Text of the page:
20th century, 1950–2000
Object Place: Sierra Leone
Overall: 35.5 x 20 x 25 cm (14 x 7 7/8 x 9 13/16 in.)
Medium or Technique
Not On View
This helmet mask, representing a woman with an elegant coiffure, crowned by a bird motif, belongs to the paraphernalia of the Sande or Bundu women’s medicine societies. Such societies prepared and educated young girls for womanhood. In the past, Sande and Poro (the complementary men’s association), were important institutions among many peoples in West Africa. Women commissioned these masks and performed with them during masquerades, embodying the society’s female patron spirit. The maskers conveyed the ideals of womanhood: beauty, grace, appropriate behavior, and fecundity.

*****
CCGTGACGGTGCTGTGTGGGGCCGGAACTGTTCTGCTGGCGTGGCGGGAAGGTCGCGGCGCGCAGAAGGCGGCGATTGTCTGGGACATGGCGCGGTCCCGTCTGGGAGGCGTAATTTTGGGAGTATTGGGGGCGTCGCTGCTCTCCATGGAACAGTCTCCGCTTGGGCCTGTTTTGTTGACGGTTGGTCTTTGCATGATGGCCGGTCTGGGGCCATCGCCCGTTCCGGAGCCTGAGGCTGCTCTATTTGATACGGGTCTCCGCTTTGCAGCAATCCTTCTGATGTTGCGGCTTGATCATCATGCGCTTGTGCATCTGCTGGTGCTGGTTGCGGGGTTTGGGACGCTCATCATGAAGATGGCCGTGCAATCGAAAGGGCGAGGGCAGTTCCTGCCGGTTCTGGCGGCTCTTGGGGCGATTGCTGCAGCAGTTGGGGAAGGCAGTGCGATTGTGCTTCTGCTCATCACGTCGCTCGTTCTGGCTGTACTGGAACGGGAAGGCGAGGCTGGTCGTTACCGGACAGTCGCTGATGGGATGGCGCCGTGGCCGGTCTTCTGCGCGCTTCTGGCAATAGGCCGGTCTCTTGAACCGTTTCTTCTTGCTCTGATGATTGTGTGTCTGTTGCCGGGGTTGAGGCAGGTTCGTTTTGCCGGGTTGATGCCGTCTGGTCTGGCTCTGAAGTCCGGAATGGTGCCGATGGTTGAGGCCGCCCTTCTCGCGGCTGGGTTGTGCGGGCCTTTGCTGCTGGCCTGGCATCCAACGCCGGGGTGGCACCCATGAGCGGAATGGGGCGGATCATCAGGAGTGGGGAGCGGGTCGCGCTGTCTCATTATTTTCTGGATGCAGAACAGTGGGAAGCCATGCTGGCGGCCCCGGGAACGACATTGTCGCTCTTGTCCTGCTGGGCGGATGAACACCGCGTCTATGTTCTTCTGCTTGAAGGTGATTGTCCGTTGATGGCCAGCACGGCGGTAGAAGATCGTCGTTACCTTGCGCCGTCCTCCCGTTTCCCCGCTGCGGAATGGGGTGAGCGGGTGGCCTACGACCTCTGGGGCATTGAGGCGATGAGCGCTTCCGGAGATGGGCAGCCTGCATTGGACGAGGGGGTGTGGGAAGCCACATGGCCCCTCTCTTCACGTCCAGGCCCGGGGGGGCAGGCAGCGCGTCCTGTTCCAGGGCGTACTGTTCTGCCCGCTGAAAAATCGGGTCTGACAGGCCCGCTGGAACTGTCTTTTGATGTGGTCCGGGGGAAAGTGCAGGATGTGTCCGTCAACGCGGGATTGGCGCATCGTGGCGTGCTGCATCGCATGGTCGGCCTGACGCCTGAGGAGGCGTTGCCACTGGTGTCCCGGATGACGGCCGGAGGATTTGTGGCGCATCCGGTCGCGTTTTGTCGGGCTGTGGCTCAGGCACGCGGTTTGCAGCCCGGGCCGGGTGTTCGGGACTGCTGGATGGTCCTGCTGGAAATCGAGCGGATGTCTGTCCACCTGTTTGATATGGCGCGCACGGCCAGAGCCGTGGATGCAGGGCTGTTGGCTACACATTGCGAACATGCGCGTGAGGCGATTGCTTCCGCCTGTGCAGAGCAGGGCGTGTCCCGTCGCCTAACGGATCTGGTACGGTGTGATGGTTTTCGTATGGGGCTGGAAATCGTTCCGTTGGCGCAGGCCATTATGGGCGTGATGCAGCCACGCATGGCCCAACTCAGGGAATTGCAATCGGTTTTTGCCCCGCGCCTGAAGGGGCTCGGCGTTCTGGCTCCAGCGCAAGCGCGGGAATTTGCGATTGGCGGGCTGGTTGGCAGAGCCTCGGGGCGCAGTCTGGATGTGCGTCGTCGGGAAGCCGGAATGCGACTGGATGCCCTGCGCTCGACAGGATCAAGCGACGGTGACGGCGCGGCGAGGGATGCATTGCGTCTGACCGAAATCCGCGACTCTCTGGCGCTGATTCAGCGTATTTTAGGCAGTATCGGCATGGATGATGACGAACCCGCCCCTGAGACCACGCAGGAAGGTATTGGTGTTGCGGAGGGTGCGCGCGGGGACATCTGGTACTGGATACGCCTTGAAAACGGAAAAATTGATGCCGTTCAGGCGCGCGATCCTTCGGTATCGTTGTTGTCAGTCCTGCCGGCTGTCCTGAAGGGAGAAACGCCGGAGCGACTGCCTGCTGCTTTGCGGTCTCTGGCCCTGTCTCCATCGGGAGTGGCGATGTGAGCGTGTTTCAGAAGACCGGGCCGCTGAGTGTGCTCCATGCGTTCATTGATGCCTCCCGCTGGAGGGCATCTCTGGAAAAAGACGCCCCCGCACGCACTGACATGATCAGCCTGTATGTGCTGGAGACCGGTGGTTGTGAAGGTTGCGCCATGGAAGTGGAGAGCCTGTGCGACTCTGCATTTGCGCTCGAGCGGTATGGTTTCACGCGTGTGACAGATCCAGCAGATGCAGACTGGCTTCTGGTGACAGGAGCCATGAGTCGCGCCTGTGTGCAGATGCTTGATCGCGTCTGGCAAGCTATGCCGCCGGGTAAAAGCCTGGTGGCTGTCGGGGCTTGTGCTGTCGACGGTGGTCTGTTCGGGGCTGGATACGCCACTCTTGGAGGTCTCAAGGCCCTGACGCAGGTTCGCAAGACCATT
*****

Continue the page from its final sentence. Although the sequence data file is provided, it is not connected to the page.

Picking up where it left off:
1960, acquired in Paris by Geneviève McMillan (b. 1922 - d. 2008), Cambridge, MA; 2008, to the Geneviève McMillan and Reba Stewart Foundation, Cambridge; 2009, gift of the Geneviève McMillan and Reba Stewart Foundation to the MFA. (Accession Date: June 17, 2009)
Gift of Geneviève McMillan in memory of Reba Stewart